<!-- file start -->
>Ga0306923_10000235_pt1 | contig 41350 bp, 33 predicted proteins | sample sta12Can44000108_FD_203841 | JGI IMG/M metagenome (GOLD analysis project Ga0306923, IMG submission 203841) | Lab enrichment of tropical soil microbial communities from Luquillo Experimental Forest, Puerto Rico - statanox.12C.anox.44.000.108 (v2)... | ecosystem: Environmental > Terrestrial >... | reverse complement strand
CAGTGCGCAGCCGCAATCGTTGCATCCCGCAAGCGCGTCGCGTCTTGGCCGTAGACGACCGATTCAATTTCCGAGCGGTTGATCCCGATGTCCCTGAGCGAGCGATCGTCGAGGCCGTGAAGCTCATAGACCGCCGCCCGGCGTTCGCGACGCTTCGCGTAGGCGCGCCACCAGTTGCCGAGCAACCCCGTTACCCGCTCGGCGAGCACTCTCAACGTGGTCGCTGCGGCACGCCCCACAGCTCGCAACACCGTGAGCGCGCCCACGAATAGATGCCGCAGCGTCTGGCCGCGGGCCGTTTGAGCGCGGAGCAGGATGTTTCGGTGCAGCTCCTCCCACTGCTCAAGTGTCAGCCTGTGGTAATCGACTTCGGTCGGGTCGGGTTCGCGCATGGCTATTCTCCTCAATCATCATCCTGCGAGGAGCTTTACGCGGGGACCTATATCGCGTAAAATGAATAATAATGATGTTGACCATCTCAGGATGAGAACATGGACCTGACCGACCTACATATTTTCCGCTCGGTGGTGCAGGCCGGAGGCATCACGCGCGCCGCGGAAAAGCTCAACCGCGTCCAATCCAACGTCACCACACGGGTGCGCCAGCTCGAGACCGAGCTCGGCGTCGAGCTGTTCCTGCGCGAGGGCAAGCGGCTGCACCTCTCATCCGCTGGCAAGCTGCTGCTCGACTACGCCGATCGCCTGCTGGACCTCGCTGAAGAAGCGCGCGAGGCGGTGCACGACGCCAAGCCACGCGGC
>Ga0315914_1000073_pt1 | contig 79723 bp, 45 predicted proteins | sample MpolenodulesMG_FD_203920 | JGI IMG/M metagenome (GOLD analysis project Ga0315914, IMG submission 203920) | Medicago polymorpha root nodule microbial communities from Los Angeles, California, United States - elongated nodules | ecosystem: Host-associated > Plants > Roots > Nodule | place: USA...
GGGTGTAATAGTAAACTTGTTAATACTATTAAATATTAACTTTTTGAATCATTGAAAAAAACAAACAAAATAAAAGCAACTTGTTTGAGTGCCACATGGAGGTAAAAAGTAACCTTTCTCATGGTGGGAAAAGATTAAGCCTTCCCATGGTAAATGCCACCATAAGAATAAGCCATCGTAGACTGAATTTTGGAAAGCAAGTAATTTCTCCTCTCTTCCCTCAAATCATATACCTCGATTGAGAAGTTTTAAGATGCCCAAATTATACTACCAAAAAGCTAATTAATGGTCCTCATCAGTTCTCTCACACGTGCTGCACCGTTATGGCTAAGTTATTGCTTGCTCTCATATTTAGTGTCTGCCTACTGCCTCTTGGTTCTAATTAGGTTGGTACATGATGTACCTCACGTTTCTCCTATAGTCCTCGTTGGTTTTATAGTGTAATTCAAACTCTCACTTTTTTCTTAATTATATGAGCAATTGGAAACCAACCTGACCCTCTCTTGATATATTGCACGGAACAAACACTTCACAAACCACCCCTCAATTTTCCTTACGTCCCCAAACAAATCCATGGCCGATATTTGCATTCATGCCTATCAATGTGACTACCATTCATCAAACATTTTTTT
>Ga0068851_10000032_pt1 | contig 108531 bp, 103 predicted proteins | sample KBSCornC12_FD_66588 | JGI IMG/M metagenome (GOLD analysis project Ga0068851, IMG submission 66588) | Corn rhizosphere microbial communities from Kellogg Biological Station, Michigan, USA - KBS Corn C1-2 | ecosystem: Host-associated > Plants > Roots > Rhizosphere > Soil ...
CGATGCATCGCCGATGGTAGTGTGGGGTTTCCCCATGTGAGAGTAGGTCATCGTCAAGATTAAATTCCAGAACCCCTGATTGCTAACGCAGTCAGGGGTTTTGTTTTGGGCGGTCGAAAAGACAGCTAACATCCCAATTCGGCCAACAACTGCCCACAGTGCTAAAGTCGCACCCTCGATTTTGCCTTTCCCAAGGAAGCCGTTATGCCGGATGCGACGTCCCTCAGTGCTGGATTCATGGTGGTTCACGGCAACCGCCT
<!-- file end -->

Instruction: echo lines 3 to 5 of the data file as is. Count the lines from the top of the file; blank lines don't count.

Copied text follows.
>Ga0315914_1000073_pt1 | contig 79723 bp, 45 predicted proteins | sample MpolenodulesMG_FD_203920 | JGI IMG/M metagenome (GOLD analysis project Ga0315914, IMG submission 203920) | Medicago polymorpha root nodule microbial communities from Los Angeles, California, United States - elongated nodules | ecosystem: Host-associated > Plants > Roots > Nodule | place: USA...
GGGTGTAATAGTAAACTTGTTAATACTATTAAATATTAACTTTTTGAATCATTGAAAAAAACAAACAAAATAAAAGCAACTTGTTTGAGTGCCACATGGAGGTAAAAAGTAACCTTTCTCATGGTGGGAAAAGATTAAGCCTTCCCATGGTAAATGCCACCATAAGAATAAGCCATCGTAGACTGAATTTTGGAAAGCAAGTAATTTCTCCTCTCTTCCCTCAAATCATATACCTCGATTGAGAAGTTTTAAGATGCCCAAATTATACTACCAAAAAGCTAATTAATGGTCCTCATCAGTTCTCTCACACGTGCTGCACCGTTATGGCTAAGTTATTGCTTGCTCTCATATTTAGTGTCTGCCTACTGCCTCTTGGTTCTAATTAGGTTGGTACATGATGTACCTCACGTTTCTCCTATAGTCCTCGTTGGTTTTATAGTGTAATTCAAACTCTCACTTTTTTCTTAATTATATGAGCAATTGGAAACCAACCTGACCCTCTCTTGATATATTGCACGGAACAAACACTTCACAAACCACCCCTCAATTTTCCTTACGTCCCCAAACAAATCCATGGCCGATATTTGCATTCATGCCTATCAATGTGACTACCATTCATCAAACATTTTTTT
>Ga0068851_10000032_pt1 | contig 108531 bp, 103 predicted proteins | sample KBSCornC12_FD_66588 | JGI IMG/M metagenome (GOLD analysis project Ga0068851, IMG submission 66588) | Corn rhizosphere microbial communities from Kellogg Biological Station, Michigan, USA - KBS Corn C1-2 | ecosystem: Host-associated > Plants > Roots > Rhizosphere > Soil ...